1. Introduction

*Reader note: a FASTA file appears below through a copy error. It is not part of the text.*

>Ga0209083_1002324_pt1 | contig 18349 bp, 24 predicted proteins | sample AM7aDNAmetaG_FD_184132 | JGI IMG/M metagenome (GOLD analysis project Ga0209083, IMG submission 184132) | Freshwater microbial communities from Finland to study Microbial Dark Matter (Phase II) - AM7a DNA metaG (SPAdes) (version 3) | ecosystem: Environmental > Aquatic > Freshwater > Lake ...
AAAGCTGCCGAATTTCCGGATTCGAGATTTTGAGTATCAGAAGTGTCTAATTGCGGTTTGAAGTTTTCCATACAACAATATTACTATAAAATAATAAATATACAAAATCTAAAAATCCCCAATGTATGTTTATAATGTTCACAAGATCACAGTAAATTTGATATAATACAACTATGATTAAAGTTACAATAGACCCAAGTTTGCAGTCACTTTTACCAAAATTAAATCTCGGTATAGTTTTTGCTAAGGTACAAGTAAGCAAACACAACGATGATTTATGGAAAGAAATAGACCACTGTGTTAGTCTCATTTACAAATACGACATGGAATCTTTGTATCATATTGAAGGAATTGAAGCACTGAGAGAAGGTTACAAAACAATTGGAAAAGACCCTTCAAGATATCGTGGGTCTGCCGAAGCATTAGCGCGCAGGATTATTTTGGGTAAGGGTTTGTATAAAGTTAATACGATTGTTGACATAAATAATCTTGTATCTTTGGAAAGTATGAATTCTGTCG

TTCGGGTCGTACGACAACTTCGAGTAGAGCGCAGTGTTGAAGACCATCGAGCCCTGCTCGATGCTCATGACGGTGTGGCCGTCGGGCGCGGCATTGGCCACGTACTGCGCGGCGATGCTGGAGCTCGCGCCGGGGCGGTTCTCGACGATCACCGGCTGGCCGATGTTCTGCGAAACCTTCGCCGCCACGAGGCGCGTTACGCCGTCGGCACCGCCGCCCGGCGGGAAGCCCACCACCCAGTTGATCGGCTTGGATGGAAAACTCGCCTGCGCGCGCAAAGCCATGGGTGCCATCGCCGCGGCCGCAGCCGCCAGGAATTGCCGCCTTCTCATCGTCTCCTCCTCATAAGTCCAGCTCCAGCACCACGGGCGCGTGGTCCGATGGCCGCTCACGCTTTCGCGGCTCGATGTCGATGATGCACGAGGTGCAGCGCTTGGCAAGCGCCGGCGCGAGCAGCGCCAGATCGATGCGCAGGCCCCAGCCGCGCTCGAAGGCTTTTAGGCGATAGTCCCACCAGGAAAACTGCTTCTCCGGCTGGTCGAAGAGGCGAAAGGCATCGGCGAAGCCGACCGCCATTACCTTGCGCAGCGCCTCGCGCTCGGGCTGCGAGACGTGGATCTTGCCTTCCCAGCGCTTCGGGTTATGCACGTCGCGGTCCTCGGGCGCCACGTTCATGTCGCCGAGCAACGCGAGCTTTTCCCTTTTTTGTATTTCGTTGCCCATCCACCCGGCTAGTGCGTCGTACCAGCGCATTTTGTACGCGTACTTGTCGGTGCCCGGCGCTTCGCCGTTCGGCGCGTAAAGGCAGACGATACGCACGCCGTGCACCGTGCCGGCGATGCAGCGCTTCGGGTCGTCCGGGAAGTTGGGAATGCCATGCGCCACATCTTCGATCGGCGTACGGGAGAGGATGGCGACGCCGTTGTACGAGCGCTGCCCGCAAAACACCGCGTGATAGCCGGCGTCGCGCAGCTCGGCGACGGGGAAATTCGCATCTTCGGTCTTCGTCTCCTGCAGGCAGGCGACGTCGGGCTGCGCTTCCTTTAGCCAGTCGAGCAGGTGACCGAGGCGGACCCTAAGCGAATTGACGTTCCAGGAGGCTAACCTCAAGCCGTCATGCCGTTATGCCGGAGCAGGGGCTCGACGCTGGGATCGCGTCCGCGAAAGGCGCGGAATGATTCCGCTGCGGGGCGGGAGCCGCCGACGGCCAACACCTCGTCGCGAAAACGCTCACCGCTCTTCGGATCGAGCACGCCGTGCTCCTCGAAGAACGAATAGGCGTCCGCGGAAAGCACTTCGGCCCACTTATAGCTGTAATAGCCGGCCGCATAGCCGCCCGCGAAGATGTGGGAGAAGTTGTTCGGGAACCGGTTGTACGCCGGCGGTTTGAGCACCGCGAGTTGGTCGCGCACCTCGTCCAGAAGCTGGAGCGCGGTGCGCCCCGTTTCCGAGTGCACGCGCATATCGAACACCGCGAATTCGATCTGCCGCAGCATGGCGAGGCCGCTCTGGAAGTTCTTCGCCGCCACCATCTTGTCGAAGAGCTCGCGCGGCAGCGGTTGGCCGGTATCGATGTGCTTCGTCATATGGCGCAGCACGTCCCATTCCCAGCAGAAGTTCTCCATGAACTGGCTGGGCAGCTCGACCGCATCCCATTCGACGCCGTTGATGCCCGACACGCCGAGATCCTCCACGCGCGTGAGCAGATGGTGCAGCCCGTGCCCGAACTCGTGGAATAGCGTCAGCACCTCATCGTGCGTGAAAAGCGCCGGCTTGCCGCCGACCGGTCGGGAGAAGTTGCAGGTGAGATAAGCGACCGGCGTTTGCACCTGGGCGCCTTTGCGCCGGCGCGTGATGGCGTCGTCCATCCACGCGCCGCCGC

GeSn has aroused extensive attention as a result of its direct bandgap properties [1], compatibility with Si CMOS processes [2,3,4,5,6], higher absorption coefficients at short-wavelength infrared (SWIR) windows [7], and higher carrier mobilities compared with Si and Ge, etc. [3]. These characteristics show that GeSn materials will be promising for both optoelectronics and high-speed electronics for silicon photonic-electronic platforms in the near future. It is also expected that GeSn could open applications for thermoelectric materials in the near future [8,9]. There are several challenges in growing high quality GeSn: (I) the lattice mismatch between Ge and Sn is 14.7% and is even higher at 17% between Sn and Si; (II) incorporation of Sn in Ge is difficult due to the low solubility (<1%) of Sn in Ge and the instability of α-Sn above 13 °C; and (III) Sn precipitation and Sn agglomeration occur during growth. Therefore, growth tools, such as molecular beam epitaxy (MBE) [10,11,12], reduced pressure chemical vapor deposition (RPCVD) [13,14,15,16,17,18,19,20,21,22], ultra vacuum chemical vapor deposition (UHVCVD) [23], physical vapor deposition (PVD) [24], and sputtering technique [25,26] have been proposed to grow GeSn at low temperatures. Compared to MBE and PVD, CVD has the advantages of lower costs, higher growth rates, larger wafer sizes, and mass production potential which can easily be transferred to the Si-based microelectronic and photonic industry. As early as 2001, Kouvetakis’s group from Arizona State University (ASU) grew GeSn and GeSnSi via reactions of Si–Ge hydrides and SnD4 in a UHVCVD chamber, but SnD4 molecules are very unstable [27,28]. Then, in 2011, researchers from IMEC [14] and KTH proposed the growth of GeSn using commercially available reaction precursors (SnCl4/Ge2H6) in a production RPCVD tool [18]. Since then, many research groups reported the growth of GeSn using precursor combinations of SnCl4/Ge2H6 and SnCl4/GeH4 [13,14,15,16,17,18,19,20,21,22,23]. Moreover, GeSnSiC alloys were also grown using Si2H6, Ge2H6, SnCl4, and SiCH6, precursors which are also important for photonic applications [19,20]. From the mass production perspective, GeH4 is preferred to Ge2H6, owing to its wider usage and lower cost. In order to improve material properties, the effects of growth temperature, growth pressure, carrier gas, strain relaxation, and doping on GeSn growth were systematically investigated. Experimental results indicate that growth temperature, growth pressure, and strain relaxation were major factors towards achieving high Sn composition and high quality GeSn [29,30].